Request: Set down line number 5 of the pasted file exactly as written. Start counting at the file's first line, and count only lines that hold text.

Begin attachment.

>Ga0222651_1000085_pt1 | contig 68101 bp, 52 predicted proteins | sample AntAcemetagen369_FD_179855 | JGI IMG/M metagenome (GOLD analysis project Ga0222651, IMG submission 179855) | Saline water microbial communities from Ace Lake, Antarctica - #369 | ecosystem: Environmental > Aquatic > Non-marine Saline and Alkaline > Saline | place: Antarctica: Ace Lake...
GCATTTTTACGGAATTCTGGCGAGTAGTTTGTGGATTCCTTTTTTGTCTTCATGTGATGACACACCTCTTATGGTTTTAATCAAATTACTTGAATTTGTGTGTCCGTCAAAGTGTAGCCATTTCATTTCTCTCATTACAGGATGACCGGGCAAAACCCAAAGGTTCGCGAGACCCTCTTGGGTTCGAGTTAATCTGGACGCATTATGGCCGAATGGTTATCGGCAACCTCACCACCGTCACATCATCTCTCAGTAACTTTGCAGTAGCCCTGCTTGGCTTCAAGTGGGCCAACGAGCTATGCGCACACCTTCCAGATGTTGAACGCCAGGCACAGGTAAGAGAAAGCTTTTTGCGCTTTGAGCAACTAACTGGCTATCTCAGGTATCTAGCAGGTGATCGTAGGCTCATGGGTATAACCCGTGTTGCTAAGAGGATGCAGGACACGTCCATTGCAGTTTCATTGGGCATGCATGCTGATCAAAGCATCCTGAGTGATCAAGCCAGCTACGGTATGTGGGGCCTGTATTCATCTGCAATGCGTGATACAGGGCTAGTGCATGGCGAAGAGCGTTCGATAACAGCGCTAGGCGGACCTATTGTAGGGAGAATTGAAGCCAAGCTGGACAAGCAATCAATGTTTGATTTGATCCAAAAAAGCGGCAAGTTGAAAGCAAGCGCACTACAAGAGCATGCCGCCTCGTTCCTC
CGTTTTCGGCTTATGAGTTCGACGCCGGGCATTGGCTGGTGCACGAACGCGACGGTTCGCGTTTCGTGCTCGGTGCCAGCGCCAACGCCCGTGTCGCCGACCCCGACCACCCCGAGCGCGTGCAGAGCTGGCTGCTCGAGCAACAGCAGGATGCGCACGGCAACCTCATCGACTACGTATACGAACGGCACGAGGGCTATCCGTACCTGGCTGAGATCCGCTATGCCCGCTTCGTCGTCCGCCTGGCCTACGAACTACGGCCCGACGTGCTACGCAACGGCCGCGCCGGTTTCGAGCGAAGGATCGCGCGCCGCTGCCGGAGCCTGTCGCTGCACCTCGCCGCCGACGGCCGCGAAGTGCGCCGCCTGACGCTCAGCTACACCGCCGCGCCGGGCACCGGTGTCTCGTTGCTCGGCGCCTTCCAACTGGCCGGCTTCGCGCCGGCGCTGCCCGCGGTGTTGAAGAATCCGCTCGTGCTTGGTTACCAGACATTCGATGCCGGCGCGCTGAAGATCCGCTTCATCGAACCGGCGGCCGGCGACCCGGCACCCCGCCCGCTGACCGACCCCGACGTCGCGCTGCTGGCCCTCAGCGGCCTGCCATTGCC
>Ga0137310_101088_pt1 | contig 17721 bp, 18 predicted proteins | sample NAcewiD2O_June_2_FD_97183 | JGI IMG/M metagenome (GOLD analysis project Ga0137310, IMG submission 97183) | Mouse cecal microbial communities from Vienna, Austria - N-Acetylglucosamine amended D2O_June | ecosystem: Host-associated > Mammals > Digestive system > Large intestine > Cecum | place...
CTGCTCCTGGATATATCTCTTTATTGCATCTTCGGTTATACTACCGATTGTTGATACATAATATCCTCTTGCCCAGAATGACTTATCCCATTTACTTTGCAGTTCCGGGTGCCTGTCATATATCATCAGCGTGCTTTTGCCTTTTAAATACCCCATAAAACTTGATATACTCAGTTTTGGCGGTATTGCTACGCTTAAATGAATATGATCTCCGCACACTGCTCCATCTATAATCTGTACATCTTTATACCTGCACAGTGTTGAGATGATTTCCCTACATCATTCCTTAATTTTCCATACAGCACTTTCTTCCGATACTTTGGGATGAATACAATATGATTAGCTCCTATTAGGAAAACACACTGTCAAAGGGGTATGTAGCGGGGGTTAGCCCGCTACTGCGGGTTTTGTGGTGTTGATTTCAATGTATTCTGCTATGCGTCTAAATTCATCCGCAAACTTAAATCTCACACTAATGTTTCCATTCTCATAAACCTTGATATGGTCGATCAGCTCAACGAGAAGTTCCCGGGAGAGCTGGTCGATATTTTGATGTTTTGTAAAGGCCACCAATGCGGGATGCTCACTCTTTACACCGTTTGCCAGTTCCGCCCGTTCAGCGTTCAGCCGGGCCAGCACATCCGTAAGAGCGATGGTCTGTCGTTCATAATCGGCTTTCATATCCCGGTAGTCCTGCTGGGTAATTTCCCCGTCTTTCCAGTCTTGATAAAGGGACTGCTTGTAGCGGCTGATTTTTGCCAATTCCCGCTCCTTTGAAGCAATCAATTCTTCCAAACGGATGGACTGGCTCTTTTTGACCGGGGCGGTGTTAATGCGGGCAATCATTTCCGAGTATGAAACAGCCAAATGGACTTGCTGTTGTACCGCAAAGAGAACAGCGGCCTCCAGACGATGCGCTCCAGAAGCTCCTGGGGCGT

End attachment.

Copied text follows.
CTGCTCCTGGATATATCTCTTTATTGCATCTTCGGTTATACTACCGATTGTTGATACATAATATCCTCTTGCCCAGAATGACTTATCCCATTTACTTTGCAGTTCCGGGTGCCTGTCATATATCATCAGCGTGCTTTTGCCTTTTAAATACCCCATAAAACTTGATATACTCAGTTTTGGCGGTATTGCTACGCTTAAATGAATATGATCTCCGCACACTGCTCCATCTATAATCTGTACATCTTTATACCTGCACAGTGTTGAGATGATTTCCCTACATCATTCCTTAATTTTCCATACAGCACTTTCTTCCGATACTTTGGGATGAATACAATATGATTAGCTCCTATTAGGAAAACACACTGTCAAAGGGGTATGTAGCGGGGGTTAGCCCGCTACTGCGGGTTTTGTGGTGTTGATTTCAATGTATTCTGCTATGCGTCTAAATTCATCCGCAAACTTAAATCTCACACTAATGTTTCCATTCTCATAAACCTTGATATGGTCGATCAGCTCAACGAGAAGTTCCCGGGAGAGCTGGTCGATATTTTGATGTTTTGTAAAGGCCACCAATGCGGGATGCTCACTCTTTACACCGTTTGCCAGTTCCGCCCGTTCAGCGTTCAGCCGGGCCAGCACATCCGTAAGAGCGATGGTCTGTCGTTCATAATCGGCTTTCATATCCCGGTAGTCCTGCTGGGTAATTTCCCCGTCTTTCCAGTCTTGATAAAGGGACTGCTTGTAGCGGCTGATTTTTGCCAATTCCCGCTCCTTTGAAGCAATCAATTCTTCCAAACGGATGGACTGGCTCTTTTTGACCGGGGCGGTGTTAATGCGGGCAATCATTTCCGAGTATGAAACAGCCAAATGGACTTGCTGTTGTACCGCAAAGAGAACAGCGGCCTCCAGACGATGCGCTCCAGAAGCTCCTGGGGCGT